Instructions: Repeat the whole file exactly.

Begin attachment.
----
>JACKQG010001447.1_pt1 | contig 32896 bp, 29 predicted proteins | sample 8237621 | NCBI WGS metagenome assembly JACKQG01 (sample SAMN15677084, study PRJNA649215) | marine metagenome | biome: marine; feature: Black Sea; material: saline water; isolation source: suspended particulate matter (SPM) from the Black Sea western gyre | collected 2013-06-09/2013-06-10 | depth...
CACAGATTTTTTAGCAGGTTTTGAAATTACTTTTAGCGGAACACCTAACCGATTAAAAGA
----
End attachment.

>JACKQG010001447.1_pt1 | contig 32896 bp, 29 predicted proteins | sample 8237621 | NCBI WGS metagenome assembly JACKQG01 (sample SAMN15677084, study PRJNA649215) | marine metagenome | biome: marine; feature: Black Sea; material: saline water; isolation source: suspended particulate matter (SPM) from the Black Sea western gyre | collected 2013-06-09/2013-06-10 | depth...
CACAGATTTTTTAGCAGGTTTTGAAATTACTTTTAGCGGAACACCTAACCGATTAAAAGA